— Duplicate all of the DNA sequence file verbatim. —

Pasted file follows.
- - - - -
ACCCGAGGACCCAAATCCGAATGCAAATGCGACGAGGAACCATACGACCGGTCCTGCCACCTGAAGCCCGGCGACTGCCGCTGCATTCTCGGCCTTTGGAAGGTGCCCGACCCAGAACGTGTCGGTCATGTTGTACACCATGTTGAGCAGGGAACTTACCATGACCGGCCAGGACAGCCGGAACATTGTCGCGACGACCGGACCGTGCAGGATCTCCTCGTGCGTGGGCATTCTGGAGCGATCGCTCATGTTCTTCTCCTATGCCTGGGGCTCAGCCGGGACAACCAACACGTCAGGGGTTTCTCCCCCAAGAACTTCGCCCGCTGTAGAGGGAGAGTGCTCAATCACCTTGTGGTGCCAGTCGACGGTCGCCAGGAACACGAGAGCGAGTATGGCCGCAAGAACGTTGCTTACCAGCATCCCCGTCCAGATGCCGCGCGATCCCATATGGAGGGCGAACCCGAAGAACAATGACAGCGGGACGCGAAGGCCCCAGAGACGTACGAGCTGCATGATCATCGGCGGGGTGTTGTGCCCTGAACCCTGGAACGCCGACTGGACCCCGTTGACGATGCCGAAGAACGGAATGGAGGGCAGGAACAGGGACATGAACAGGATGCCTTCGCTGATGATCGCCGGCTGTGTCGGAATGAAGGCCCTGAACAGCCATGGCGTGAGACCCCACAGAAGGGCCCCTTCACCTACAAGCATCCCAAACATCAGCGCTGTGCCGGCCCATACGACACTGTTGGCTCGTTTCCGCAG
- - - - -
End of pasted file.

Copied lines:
ACCCGAGGACCCAAATCCGAATGCAAATGCGACGAGGAACCATACGACCGGTCCTGCCACCTGAAGCCCGGCGACTGCCGCTGCATTCTCGGCCTTTGGAAGGTGCCCGACCCAGAACGTGTCGGTCATGTTGTACACCATGTTGAGCAGGGAACTTACCATGACCGGCCAGGACAGCCGGAACATTGTCGCGACGACCGGACCGTGCAGGATCTCCTCGTGCGTGGGCATTCTGGAGCGATCGCTCATGTTCTTCTCCTATGCCTGGGGCTCAGCCGGGACAACCAACACGTCAGGGGTTTCTCCCCCAAGAACTTCGCCCGCTGTAGAGGGAGAGTGCTCAATCACCTTGTGGTGCCAGTCGACGGTCGCCAGGAACACGAGAGCGAGTATGGCCGCAAGAACGTTGCTTACCAGCATCCCCGTCCAGATGCCGCGCGATCCCATATGGAGGGCGAACCCGAAGAACAATGACAGCGGGACGCGAAGGCCCCAGAGACGTACGAGCTGCATGATCATCGGCGGGGTGTTGTGCCCTGAACCCTGGAACGCCGACTGGACCCCGTTGACGATGCCGAAGAACGGAATGGAGGGCAGGAACAGGGACATGAACAGGATGCCTTCGCTGATGATCGCCGGCTGTGTCGGAATGAAGGCCCTGAACAGCCATGGCGTGAGACCCCACAGAAGGGCCCCTTCACCTACAAGCATCCCAAACATCAGCGCTGTGCCGGCCCATACGACACTGTTGGCTCGTTTCCGCAG